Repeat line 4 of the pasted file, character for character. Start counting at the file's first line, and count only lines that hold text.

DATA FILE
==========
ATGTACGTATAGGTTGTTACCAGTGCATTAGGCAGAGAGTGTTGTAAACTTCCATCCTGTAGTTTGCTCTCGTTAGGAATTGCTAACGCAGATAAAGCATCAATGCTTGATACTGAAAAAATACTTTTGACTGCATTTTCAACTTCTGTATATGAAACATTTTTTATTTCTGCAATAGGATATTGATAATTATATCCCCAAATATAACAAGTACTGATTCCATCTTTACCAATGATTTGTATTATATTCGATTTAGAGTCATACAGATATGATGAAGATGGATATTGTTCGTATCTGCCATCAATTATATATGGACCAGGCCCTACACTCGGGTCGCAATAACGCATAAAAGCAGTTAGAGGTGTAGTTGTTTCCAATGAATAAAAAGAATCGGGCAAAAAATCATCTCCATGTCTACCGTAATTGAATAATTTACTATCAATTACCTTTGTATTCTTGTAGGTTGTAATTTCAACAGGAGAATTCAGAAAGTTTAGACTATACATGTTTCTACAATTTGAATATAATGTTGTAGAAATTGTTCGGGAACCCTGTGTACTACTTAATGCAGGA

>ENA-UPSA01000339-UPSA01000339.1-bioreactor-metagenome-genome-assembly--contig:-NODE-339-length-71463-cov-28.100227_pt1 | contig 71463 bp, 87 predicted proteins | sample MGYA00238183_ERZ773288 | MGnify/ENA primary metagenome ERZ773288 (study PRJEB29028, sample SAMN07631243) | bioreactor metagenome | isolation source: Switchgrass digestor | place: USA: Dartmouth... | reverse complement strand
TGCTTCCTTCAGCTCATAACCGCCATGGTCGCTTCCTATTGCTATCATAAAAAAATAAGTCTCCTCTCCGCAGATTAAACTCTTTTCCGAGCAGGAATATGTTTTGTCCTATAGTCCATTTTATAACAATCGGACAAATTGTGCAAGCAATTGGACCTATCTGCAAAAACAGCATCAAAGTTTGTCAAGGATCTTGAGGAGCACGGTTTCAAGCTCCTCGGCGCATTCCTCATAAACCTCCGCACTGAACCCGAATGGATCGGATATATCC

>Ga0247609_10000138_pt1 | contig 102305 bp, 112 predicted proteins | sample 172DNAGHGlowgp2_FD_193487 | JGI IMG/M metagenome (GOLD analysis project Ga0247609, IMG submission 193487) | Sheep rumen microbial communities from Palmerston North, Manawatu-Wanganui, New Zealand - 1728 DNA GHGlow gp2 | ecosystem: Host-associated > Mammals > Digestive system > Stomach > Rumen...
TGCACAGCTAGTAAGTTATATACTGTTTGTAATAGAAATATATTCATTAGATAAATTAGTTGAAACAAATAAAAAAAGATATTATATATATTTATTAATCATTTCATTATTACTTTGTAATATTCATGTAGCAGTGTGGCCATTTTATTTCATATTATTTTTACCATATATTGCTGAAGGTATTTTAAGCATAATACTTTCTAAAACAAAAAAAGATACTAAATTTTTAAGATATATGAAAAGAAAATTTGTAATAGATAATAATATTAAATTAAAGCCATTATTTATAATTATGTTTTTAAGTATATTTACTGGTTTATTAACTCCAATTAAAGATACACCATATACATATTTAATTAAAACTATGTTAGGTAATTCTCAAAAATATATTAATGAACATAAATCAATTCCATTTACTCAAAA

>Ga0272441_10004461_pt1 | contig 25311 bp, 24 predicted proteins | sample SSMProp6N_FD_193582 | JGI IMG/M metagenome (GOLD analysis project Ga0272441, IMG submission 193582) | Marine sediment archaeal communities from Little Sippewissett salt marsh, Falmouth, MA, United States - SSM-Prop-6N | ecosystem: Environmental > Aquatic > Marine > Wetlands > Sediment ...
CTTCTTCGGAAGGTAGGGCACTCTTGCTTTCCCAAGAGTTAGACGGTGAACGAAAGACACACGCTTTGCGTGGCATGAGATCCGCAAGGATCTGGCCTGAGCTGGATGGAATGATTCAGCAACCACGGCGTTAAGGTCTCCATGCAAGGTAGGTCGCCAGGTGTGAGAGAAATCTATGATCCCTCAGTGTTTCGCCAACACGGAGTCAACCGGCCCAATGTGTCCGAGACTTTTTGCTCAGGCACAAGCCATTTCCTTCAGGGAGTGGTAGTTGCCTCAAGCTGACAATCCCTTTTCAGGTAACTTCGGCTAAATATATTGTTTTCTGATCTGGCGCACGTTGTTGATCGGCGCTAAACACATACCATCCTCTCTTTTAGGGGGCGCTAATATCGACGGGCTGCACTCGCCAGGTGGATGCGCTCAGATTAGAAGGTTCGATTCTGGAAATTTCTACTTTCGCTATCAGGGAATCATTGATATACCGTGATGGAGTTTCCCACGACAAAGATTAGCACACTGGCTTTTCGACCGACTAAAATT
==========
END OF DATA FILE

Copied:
>Ga0247609_10000138_pt1 | contig 102305 bp, 112 predicted proteins | sample 172DNAGHGlowgp2_FD_193487 | JGI IMG/M metagenome (GOLD analysis project Ga0247609, IMG submission 193487) | Sheep rumen microbial communities from Palmerston North, Manawatu-Wanganui, New Zealand - 1728 DNA GHGlow gp2 | ecosystem: Host-associated > Mammals > Digestive system > Stomach > Rumen...